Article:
Sherron Watkins – the former Enron executive who blew the whistle on fraud at the company – believes that the SEC will continue to be ineffective in investigating whistleblower complaints, even with its new Dodd-Frank whistleblower provisions. The SEC is still working out rules for these expanded provisions, yet corporate lobbyists are fighting to require whistleblowers to first file complaints with their own companies before going to the SEC.
Watkins (who first raised concerns internally at Enron) says that if she were to blow the whistle today, she would go to an organization like WikiLeaks rather than to the SEC.
Related Article: Center for Public Integrity
60 Minutes: Interview with Julian Assange
WikiLeaks founder Julian Assange discusses the future of his website and forthcoming publications, as well as the “prospects of facing criminal charges in the United States.”
Assange commented on the current lack of protections for whistleblowers, stating, “If [employees] who say that there is some abuse going on and there's not a proper mechanism for internal accountability and external accountability, they must have a conduit to get that out to the public. And we are the conduit.”
To join in supporting meaningful protections for whistleblowers and the establishment of such proper internal mechanisms, help GAP and On The Media identify the Senator who placed a secret hold on the Whistleblower Protection Enhancement Act.
San Francisco Examiner: Whistleblowers Who Report Tax Cheats in San Francisco See Big Payday
A member of San Francisco’s Board of Supervisors has decided to extend a program that rewards whistleblowers for reporting tax underpayments by property owners. The program, called “real estate watchdog,” allows whistleblowers to earn up to ten percent of what the city recoups.
Washington Post: New Dietary Guidelines: Eat Less, Eat Better and Lose the Salt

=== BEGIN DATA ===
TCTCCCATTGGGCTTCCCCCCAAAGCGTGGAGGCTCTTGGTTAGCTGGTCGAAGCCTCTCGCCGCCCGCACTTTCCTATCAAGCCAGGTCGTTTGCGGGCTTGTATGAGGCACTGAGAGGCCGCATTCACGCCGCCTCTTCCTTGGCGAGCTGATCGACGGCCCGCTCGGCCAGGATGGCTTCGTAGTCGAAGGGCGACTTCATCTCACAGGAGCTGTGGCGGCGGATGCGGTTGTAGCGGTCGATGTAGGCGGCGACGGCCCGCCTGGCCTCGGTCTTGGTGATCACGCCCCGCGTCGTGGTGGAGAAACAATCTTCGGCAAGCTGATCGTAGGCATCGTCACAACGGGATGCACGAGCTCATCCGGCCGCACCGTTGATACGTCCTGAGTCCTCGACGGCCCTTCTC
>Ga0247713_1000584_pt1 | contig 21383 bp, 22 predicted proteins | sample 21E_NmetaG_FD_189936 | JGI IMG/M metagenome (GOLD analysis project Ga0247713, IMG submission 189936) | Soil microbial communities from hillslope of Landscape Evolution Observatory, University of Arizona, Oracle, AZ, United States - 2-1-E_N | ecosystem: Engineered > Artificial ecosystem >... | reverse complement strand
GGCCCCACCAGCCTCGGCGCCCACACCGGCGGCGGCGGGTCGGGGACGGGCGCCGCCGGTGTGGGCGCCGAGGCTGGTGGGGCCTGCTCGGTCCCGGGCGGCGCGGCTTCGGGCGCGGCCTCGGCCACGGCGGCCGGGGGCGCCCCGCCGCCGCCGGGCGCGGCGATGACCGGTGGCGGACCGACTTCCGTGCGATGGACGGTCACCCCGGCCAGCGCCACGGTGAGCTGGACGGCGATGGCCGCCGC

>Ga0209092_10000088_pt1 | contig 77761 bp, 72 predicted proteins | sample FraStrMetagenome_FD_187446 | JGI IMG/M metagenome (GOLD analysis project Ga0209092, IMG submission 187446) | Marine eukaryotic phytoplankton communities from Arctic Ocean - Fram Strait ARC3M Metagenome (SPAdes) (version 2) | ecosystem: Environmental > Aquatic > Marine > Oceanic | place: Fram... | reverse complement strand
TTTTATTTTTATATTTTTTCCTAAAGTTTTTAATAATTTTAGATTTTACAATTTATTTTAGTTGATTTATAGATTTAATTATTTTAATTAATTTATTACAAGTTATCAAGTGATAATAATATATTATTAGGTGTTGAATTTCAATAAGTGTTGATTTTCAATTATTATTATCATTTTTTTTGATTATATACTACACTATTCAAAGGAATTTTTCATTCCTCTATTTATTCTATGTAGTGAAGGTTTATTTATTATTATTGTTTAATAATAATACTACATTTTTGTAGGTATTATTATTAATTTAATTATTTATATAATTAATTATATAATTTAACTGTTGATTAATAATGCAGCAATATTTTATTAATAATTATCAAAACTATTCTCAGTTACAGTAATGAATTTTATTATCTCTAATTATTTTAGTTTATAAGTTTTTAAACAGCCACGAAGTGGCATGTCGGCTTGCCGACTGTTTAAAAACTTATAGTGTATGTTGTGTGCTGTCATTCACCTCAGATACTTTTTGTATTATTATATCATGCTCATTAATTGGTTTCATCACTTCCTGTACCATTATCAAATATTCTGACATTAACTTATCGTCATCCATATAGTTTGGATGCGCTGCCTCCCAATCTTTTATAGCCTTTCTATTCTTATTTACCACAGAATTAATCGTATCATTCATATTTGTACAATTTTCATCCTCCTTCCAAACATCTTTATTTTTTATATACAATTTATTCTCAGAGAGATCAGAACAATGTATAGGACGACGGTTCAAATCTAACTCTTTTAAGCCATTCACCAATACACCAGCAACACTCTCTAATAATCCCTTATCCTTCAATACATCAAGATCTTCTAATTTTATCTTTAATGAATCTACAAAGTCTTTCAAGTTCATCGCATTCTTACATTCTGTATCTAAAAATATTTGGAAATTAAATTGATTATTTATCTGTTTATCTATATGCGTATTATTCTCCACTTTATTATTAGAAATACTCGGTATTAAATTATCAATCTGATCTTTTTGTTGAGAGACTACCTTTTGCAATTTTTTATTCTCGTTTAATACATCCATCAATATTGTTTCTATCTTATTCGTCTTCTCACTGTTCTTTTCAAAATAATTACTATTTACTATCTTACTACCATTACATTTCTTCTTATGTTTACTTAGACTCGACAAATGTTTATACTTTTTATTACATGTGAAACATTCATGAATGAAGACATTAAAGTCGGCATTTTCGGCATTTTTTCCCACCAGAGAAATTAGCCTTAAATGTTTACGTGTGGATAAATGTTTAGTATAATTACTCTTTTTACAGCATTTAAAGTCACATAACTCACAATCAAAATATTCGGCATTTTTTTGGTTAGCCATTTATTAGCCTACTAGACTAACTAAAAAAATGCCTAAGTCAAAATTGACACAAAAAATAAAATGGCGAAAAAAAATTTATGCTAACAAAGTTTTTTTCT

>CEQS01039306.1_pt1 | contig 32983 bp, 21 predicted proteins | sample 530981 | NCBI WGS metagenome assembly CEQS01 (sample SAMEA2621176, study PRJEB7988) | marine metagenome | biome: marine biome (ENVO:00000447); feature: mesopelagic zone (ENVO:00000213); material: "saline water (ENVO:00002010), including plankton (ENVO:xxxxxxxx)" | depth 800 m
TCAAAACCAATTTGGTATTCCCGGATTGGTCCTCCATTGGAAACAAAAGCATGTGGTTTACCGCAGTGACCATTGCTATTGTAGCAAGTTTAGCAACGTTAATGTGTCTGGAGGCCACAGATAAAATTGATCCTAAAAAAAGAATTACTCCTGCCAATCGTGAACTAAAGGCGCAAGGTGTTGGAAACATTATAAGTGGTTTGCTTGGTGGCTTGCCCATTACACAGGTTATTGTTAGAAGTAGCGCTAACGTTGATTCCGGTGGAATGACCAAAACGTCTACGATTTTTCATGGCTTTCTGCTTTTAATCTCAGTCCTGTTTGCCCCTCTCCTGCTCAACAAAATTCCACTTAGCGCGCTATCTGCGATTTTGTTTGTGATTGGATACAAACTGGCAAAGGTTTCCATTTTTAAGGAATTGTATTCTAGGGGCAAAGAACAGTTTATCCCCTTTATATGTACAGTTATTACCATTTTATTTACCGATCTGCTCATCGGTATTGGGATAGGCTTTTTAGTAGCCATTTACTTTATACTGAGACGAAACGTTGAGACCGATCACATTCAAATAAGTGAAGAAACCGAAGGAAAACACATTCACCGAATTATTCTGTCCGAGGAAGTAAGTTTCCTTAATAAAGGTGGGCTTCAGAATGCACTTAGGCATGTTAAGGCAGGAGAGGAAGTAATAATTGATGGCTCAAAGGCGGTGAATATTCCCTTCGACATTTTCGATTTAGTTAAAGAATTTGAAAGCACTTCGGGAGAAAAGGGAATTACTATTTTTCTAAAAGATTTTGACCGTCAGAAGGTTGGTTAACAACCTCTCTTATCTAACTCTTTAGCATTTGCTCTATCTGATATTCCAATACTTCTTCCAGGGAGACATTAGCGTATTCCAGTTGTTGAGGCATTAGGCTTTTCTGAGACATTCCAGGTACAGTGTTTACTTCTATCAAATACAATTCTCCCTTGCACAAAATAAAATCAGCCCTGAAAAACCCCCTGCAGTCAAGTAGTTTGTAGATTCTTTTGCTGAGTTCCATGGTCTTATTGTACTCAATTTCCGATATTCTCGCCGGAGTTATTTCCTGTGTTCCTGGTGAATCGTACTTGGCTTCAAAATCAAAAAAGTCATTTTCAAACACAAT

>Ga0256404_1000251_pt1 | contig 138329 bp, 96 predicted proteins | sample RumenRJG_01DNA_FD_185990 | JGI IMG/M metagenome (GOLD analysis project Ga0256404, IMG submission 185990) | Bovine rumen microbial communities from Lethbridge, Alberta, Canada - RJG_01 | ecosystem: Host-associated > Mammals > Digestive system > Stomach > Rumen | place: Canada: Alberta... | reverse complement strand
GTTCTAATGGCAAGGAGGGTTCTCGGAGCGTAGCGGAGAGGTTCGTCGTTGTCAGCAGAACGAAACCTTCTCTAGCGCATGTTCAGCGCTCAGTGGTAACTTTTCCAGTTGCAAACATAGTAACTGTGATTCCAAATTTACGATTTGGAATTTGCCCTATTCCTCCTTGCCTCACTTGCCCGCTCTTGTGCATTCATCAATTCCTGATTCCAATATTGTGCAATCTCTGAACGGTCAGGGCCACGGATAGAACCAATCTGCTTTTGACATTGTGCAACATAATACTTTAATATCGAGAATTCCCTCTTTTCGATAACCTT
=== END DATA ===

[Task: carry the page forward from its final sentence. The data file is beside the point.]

The Departments of Agriculture, and Health & Human Services, have released new federal dietary guidelines – updated only once every five years – which emphasize eating more nutrient-dense foods and reducing sodium intake. The recommendations were immediately criticized by industry groups, including the Salt Institute, which argued the proposal would worsen "the obesity epidemic by driving people to eat more overall to satisfy their desire for salt."
Bellingham Herald: Whistleblower Case Sent to Benton Court
A whistleblower case involving the Hanford Vitrification Plant – a mutli-billion dollar treatment facility for "glassifying" radioactive waste – has been sent from federal court back to a Washington state court. The lawsuit alleges that a Hanford employee was removed from a project after raising “safety and technical concerns.”
Click here to read more about the GAP spin-off organization Hanford Challenge, a Seattle-based watchdog organization closely monitoring the vitrification plant.
Lindsay Bigda is Communications Fellow for the Government Accountability Project, the nation's leading whistleblower advocacy organization.